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Hughes proceeded to institute a system of "Confusing Military Structures," the www.CDNMilitary.casitecontinues. Battlefront unites were "constantly formed, disbanded, reformed and disbanded again"; and as though that wasn't enough, the Ross Rifle issue was another problem that Hughes' legacy is left with, according to the site. One army driver is quoted as saying, "To hell with the [Ross Rifle]. I'll take a club." In fact, Ross did not fully understand why soldiers objected to the use of the Ross Rifle, the military Web site claims, because even though Hughes "dressed up like a military officer while being Minister of the Militia," he was "nothing more than a civilian...and never did have to use the rifle in combat" (www.CDNMilitary.ca).
And the Ross Rifle wasn't the only snag in Hughes' pursuit of innovative wartime materials and technologies, the CNDMilitary site claims. Indeed, the "MacAdam shield-shovel" - termed a "Canadian-designed miracle" by Hughes, who always wanted Canada to show leadership in technologies - it turned out not so well. It had no handle, "was heavy, and could not stop a bullet at all...a completely useless piece of equipment" (www.CDNMilitary.ca).Thereason Hughes was so high on the potential of this shovel is apparently because Hughes' "young secretary" had dreamed up the idea "while observing war games in Switzerland in 1913" (www.DCNMilitary.ca).
As to why Sam Hughes continues to stir interest among editors and scholars, it is clear he was above all a true Canadian character, whose legacy jumps out of the historical record like a frog launching up and out of an open box that a small boy thought would keep him in custody. There were indeed successes during the controversial career of Sam Hughes, according to the Library and Archives Canada (www.collectionscanada.gc.ca).Oneof those successes was Hughes' ability to recruit men for the militia; by using "patriotic fervour" and by telling the "thousands of young men" who enrolled that the enemy would soon be "crushed," Hughes put together battalions at breakneck speed. But every publication and historical record of Sam Hughes also digs out his errors and mischief as well. The Library and Archives Canada points out that beyond the Ross Rifle disaster, Hughes' other attempts to provide his "boys" with equipment went awry; the boots "leaked"; the vehicles "lacked spare parts"; the military belts were "irregular"; and "much effort was wasted on limiting the consumption of alcohol."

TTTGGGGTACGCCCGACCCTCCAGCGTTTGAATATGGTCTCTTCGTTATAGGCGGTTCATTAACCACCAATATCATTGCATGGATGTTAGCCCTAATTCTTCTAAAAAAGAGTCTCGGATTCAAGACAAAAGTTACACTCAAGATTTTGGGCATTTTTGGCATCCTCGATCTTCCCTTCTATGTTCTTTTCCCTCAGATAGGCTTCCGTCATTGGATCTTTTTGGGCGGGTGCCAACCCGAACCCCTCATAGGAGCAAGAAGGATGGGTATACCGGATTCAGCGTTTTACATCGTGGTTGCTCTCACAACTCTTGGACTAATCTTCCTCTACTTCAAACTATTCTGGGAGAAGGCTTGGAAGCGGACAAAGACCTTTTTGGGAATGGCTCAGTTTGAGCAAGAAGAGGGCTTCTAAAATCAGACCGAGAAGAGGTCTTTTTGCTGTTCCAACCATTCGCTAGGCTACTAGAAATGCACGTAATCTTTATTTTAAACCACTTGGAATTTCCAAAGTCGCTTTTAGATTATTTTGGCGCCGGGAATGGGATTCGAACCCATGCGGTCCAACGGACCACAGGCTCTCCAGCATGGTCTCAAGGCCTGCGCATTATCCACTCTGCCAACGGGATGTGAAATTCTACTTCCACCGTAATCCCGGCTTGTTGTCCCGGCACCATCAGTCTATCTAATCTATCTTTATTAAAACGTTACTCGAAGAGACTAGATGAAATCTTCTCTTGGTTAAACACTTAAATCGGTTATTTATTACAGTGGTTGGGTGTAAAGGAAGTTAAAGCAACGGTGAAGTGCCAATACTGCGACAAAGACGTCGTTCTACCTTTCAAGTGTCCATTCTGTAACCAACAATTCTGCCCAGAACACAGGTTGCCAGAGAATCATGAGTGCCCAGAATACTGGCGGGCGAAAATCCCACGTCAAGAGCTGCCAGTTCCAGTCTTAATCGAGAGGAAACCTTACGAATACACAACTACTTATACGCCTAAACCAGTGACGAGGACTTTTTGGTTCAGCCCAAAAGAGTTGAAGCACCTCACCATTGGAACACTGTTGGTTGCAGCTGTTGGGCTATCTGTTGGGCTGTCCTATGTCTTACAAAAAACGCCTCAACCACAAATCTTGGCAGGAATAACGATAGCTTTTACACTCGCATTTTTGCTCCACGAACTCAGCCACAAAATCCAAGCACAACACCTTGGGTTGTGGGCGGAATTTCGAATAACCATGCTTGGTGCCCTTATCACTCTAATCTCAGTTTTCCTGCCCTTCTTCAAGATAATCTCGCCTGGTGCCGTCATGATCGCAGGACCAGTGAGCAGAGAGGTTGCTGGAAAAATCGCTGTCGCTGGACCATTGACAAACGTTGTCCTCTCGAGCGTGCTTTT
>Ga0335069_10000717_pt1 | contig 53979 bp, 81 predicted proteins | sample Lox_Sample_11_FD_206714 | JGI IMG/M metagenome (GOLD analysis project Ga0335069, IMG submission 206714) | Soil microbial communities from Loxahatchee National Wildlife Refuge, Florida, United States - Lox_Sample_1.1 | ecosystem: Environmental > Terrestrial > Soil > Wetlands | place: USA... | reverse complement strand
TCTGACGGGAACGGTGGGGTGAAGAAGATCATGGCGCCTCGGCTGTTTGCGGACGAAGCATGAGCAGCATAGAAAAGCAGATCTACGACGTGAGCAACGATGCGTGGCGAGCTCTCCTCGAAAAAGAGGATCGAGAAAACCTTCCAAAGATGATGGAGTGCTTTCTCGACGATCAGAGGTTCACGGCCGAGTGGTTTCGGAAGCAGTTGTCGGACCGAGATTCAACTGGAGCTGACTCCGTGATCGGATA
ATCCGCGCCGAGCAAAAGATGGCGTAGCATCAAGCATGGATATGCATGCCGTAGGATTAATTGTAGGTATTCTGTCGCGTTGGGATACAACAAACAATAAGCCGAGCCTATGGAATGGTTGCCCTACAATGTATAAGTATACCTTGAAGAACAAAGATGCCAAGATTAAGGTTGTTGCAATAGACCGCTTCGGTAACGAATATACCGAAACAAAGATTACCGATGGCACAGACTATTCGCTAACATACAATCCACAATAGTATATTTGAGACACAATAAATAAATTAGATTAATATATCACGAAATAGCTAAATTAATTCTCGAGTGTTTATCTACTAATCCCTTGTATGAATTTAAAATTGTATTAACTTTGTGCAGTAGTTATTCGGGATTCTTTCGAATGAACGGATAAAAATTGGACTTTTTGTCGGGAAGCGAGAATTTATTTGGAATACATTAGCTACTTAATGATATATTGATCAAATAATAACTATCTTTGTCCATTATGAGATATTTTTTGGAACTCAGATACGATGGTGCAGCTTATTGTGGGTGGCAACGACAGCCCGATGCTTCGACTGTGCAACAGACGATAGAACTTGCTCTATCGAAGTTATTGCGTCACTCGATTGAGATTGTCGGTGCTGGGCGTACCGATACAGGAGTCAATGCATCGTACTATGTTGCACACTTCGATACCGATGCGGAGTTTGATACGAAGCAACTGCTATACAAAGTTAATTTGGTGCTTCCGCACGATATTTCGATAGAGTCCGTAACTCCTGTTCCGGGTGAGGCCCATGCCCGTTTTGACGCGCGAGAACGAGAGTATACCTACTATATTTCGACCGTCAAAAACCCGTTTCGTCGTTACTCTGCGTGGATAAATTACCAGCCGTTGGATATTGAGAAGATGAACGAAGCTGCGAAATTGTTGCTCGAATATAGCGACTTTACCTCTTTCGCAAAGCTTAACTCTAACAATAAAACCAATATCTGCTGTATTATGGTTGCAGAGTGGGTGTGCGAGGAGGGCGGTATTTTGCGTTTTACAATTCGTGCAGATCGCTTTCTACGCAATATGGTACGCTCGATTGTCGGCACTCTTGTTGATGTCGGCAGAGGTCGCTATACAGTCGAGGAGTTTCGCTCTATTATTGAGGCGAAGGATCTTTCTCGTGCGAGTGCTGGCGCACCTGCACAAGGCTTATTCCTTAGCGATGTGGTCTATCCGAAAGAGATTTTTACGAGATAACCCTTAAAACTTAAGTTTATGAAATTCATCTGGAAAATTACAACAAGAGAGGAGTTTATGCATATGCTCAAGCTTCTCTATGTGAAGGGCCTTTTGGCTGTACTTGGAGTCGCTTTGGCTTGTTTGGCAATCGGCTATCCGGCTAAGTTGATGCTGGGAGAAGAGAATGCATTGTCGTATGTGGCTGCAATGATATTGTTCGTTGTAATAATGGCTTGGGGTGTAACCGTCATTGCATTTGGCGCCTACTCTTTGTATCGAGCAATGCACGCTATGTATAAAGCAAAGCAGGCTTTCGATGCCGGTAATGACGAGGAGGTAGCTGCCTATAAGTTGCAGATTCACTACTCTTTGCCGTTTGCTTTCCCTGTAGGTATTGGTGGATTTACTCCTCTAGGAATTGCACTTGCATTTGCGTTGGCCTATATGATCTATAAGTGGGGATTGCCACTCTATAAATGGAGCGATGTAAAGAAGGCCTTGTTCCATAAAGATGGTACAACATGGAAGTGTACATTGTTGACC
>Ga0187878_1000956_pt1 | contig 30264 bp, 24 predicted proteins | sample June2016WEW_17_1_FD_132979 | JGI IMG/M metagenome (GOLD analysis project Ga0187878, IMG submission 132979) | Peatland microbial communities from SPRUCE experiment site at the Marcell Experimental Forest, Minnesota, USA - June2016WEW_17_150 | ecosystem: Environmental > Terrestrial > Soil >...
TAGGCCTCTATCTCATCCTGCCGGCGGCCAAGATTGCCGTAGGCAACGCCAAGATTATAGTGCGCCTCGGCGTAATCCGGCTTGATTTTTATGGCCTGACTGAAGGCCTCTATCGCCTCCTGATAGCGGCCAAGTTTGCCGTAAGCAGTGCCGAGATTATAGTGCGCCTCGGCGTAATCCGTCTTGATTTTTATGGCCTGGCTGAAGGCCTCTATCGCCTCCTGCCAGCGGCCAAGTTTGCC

In the Web site First World War, it is alleged that not only was Hughes' push for the Ross Rifle wrongheaded, there were "widespread accusations of corruption" in regard to the production of the rifle (www.firstworldwar.com).Andin addition, Hughes went over the heads of high commanders in Britain, and Prime Minister Borden dismissed Hughes from his duties there, the embattled colonel wrote to Borden. In his letter Hughes, defiant to the end, said to the Prime Minister that "...While, as a rule, your actions and manner to me... [have been] courteous... [you] have never been apparently frank or loyal [to me]."
CDNMilitary.CA. 2002. "The Canadian World War One Mobilization: A Complicated
Matter." Retrieved March 15, 2009, at http://www.cdnmilitary.ca/index.php?p=20.
Cook, Tim. 2004. "The Madman and the Butcher: Sir Sam Hughes, Sir Arthur Currie,
And Their War of Reputations." The Canadian Historical Review 85 no. 4, 695-719.
First World War. 2002. "Who's Who: Sam Hughes." Retrieved March 16, 2009, at http://www.firstworldwar.com/bio/hughes_sam.htm.
Haycock, Ronald G. Sam Hughes: The Public Career of a Controversial Canadian, 1885-1916. Waterloo, Ontario, Canada: Wilfred Lauier University Press, 1986.
Hughes, Sam. 1916. "Letter of Resignation - Sir Sam Hughes - We were there." Library
And Archives Canada. Retrieved March 16, 2009, at http://www.collectionscanada.gc.ca.
Library and Archives Canada. 2000. "Canada and the First World War: We Were There Sir Sam Hughes." Retrieved March 16, 2009, at http://www.collectionscanada.gc.ca/firstworldwar/e.html.
Stewart, Robert. 2003. "The Obsessions of Sam Hughes." Beaver 83 no. 5, 14-21.
Trent University Archives. 2000. "Fonds Level Description - Hughes, Sir Samuel, 1853-
1921." Retrieved March 15, 2009, at http://www.trentu.ca/acmin/library/archives/83-1014.htm.
Ronald G. Haycock, Sam Hughes: The Public Career of a Controversial Canadian, 1885-1916, (Waterloo, Ontario: Wilfred Lauier University Press, 1986), 1.
Trent University Archives, "Hughes, Sir Samuel, 1853-1921," Retrieved March 17, 2009, at http://www.trentu.ca/admin/library/archives/83-1014.html.
Tim Cook, "The Madman and the Butcher: Sir Sam Hughes, Sir Arthur Currie, and Their War of Reputations," the Canadian Historical Review 85, no. 4 (2004): 693.
Robert Stewart, "The Obsessions of Sam Hughes," Beaver 83, no. 5 (2003): 2.
CDNMilitary.CA, "The Canadian World War One Mobilization: A Complicated Matter," http://www.cdnmilitary.ca/index.php?p=20.
Library and Archives Canada, "Canada and the First World War: We Were There / Sir Sam Hughes," Retrieved March 16, 2009, at http://www.collectionscanada.gc.ca/firstworldwar/e-html.
First World War. "Who's Who: Sam Hughes," (2002). Retrieved March 16, 2009, at http://www.firstworldwar.com/bio/hughes_sam.htm.
Library and Archives Canada, "Canada and the First World War: Letter of Resignation - Sir Sam Hughes - We Were there - Page 4 - November 11, 1916." Retrieved March 16, 2009, at http://www.collectionscanada.gc.ca/firstworldwar/.021.01-e.html.[continue]
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